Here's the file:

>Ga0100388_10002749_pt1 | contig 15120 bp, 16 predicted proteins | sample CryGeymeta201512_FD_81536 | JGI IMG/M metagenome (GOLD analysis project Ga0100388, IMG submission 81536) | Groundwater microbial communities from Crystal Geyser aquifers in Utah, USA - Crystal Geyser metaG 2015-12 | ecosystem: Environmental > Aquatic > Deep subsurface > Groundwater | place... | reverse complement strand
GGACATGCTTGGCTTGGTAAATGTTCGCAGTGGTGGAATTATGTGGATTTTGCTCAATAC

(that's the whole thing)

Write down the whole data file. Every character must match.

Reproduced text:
>Ga0100388_10002749_pt1 | contig 15120 bp, 16 predicted proteins | sample CryGeymeta201512_FD_81536 | JGI IMG/M metagenome (GOLD analysis project Ga0100388, IMG submission 81536) | Groundwater microbial communities from Crystal Geyser aquifers in Utah, USA - Crystal Geyser metaG 2015-12 | ecosystem: Environmental > Aquatic > Deep subsurface > Groundwater | place... | reverse complement strand
GGACATGCTTGGCTTGGTAAATGTTCGCAGTGGTGGAATTATGTGGATTTTGCTCAATAC